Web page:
Kidneys, Water, Will Power, Winter
Seed in the Cold Ground
The Kidneys, in Traditional Chinese Medicine, are associated with Water Element and with the Winter season. Their attributes can be whittled down to cold and dark–the beginning of everything–from the Big Bang Theory to a seed in the cold ground. This storage of potential energies is the same dynamic we have in our will power, this innate power battle of life itself.
Will power (Zhi in Chinese medicine) is the beginning and it holds much of our ability to develop and utilize wisdom. Our wisdom, if you look at this past year, was made up of growth, expansion, turbidity and loss. Now comes winter, the end of all the seasons. It’s not really an “end” but a point where things slow and stop to some degree. This cold and dark drives us to find some inner warmth. It provides a time to be more receptive, introspective and storage-oriented, thus giving us more purpose and aiding our destiny.
History has examples of ancient scholars pondering their existence and/or the state of the unknown, The First Matter. Similar to that seed in the cold ground, existence in ancient texts is a cold and dark place. In the expression of our body and mind, this is our will power, manipulated by our everyday impulses, which later neuroscientists would define as our prefrontal cortex.
Water Element and Associations
When assessing each element in theory (FIRE, EARTH, METAL, WOOD, and WATER) imagine how each element is expressed in nature. Water for example, has many different forms but its main attribute is that it fills and settles into space at the lowest point. There you can observe the connection to introspection and its requirements for depth. Water also flows and moves with a force behind it or gravity pulling it down. It always takes a path to those points where it can finally reach depth. If the atmosphere is too cold we observe water in it’s solid and slightly expanded form.
In our bodies, this depth is located between left and right kidneys, and it is closely related to the bladder, adrenal glands, reproductive organs and pelvis. In Taoist literature, the pelvic cauldron is our ocean floor, the beginning of the organic processes.
Ways to Consider and Work with the Kidneys
Zhi – Who am I? Why am I here? What am I going to do about it?
Wisdom is the spirit of Winter, it is defined as our unconscious force. This aspect includes our capacity for reflection. When we reflect, self assurance arises. In order for our will power to gain purpose, we must manifest self reflection into wisdom. We do this by utilizing our resources and bringing our potential self out into the world. Similar to a geyser or a spring, our life purpose vents up toward our conscious mind. Through our reflection, our mind can read the playbook and now take on the tasks for our intended purpose. We can engage our intended purpose by checking in with these necessities:
– Planning and Vision (Liver/Gall Bladder) – stress can obstruct outcomes
– Passion (Heart) – overthinking and a restless mind affects concentration
– Introspect/Reflect/Remember (Kidney) – are you taking your time?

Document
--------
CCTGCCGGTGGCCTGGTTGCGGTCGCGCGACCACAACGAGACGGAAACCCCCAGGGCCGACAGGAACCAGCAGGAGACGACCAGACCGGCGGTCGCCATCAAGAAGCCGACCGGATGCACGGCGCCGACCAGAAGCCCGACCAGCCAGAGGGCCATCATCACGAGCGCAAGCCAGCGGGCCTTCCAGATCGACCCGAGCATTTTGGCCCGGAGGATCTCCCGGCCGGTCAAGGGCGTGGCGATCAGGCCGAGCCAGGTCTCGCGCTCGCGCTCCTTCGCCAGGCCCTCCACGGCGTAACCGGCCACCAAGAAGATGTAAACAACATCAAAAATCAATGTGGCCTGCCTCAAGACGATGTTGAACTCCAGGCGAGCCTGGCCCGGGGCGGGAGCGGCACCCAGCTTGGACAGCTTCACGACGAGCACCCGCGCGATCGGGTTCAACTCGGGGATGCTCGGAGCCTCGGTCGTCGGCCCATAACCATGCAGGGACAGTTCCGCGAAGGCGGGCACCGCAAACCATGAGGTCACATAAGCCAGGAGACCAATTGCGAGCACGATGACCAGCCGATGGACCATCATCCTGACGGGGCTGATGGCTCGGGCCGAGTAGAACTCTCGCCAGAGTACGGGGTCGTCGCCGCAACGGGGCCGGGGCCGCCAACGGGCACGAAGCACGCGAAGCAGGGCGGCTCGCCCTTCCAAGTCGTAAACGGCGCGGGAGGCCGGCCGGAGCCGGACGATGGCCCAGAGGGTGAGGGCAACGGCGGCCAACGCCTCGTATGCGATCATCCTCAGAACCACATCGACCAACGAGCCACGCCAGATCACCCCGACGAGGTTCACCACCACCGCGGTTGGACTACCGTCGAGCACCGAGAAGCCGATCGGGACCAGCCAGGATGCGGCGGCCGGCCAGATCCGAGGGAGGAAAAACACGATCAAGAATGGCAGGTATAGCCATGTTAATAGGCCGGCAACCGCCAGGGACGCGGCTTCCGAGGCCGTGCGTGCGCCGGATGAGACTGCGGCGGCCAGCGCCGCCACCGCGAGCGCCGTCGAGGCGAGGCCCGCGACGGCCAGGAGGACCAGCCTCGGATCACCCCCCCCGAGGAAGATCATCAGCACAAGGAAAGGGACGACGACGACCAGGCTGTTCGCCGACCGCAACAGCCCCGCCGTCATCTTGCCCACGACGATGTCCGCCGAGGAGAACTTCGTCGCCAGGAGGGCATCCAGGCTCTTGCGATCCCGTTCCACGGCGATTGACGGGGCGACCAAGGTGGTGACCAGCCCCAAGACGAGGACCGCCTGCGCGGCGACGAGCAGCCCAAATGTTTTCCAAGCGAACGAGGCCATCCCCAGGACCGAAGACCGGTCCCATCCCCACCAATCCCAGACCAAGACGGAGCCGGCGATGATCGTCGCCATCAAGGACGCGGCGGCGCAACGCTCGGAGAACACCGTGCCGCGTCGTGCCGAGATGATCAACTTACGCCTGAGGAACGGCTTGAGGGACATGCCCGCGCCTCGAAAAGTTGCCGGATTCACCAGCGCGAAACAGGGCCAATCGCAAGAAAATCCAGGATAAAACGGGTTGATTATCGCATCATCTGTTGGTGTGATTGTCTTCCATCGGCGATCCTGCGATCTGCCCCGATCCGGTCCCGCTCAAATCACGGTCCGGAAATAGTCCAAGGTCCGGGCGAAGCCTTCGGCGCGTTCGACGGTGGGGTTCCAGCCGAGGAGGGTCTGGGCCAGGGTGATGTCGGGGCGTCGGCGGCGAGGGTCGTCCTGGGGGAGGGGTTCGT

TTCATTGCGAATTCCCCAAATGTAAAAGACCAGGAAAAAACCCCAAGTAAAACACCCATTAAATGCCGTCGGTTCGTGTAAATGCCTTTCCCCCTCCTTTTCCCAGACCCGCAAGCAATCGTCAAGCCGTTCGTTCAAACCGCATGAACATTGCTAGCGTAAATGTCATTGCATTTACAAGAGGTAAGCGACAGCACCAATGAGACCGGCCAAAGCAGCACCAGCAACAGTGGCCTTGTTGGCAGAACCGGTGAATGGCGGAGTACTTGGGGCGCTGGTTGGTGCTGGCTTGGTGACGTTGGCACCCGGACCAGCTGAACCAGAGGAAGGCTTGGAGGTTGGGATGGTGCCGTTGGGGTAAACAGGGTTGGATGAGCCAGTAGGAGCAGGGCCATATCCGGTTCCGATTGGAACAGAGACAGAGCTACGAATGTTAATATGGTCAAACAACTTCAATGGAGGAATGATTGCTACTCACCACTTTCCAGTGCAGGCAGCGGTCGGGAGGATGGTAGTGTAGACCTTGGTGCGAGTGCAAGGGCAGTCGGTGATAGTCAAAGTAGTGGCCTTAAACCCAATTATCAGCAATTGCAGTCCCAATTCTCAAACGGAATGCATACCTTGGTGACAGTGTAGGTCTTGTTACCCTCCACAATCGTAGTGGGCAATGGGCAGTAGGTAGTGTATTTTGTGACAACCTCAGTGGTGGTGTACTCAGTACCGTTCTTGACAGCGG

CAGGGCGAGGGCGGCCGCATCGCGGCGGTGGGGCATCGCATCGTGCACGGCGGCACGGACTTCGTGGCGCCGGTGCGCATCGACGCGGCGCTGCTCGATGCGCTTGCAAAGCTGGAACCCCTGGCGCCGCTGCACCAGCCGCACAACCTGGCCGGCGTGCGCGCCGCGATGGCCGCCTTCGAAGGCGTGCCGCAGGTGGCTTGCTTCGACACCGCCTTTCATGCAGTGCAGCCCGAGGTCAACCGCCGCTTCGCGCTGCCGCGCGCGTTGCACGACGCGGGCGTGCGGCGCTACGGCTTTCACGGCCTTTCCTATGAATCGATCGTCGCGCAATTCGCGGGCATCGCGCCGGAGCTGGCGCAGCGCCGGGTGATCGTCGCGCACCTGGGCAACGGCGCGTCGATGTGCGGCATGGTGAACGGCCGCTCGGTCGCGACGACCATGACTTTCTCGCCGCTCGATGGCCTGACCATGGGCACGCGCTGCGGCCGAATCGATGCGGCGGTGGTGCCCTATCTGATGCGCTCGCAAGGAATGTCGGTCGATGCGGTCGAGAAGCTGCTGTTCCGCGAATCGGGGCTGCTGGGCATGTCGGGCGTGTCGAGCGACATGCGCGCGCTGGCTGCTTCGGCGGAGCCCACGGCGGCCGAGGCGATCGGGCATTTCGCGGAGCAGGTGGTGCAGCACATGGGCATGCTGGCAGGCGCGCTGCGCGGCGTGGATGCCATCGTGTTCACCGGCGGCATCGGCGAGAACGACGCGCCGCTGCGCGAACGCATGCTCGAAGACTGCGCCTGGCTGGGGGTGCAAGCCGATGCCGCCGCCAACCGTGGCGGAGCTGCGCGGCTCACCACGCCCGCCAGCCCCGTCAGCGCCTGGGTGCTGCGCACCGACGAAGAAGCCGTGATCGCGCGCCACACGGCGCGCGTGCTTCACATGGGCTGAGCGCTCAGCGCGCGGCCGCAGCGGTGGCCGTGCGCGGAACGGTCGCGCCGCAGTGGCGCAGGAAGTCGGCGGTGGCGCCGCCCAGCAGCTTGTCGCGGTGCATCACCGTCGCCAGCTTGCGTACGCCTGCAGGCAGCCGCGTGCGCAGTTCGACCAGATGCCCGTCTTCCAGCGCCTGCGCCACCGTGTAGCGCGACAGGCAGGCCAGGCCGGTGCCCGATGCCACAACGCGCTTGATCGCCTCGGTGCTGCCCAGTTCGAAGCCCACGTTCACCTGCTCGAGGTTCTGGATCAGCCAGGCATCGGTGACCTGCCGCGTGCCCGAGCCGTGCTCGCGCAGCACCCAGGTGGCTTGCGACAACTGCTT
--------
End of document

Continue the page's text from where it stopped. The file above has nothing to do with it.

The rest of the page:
A typical case study in our clinic comes to mind, a patient comes in with stress and anxiety. Upon further investigation this patient needs to make a decision and this overthinking causes either fatigue or reckless behavior. Oftentimes this patient identifies that they need to sit and reflect, rest and recharge for what is ahead. By the time this patient is finished, their thoughts seem a little lighter and they are able to use their time to flow in a direction that is purposeful.
Nutrition and Adaptogenic Herbs
A little trick once shared with me is listen to your food being cooked. Oddly enough, Ears and Hearing are related to Kidney health and are most affected in the time of Winter. Hearty soups and beans, plus roasting veggies, all have the capacity of long durations and preparations which can aid in stimulating appetite naturally. Other particular tonic foods and botanicals significant helping us with inner warmth are:
- prepared rehmannia (common herbal formula–Liu wei di huang pian)
- solomon’s seal
- bone marrow soup
- placenta (esp postpartum people)
- black beans with seaweed
- wheat and/or barley grass
- kidney organ
- doddler seeds
Qigong and Meditation – focus on feet, knees, lower back and neck
As winter begins many of us start feeling the pains that cold weather can bring and a simple Qigong warm up routine every morning prompts the body into action especially if done everyday.
To amplify this experience and improve bone health, simply doing low impact strength exericise with bands that focus on the feet (the bladder meridian ends at the small toe and the kidney meridian begins at the bottom of the foot), knees (number 1 acupuncture point for lower back pain is in the back of the knee), and lower back plus neck.
If qigong seems to be riddled with too much theory perhaps meditation can have a major impact on your will power. Breathing exercises, especially when taking your inhale deep, just below the belly button can aid in strengthening the kidney meridian. That breathing can also bring the prefrontal cortex into a relaxed state that can impact memory and concentration, which are both helpful for reflection. Another simple meditation is to either meditate near running water like a stream in nature or imagine a water in its natural form.
Absolutely beautiful. Thank you so much for the depth and insight. Your share is such a gift.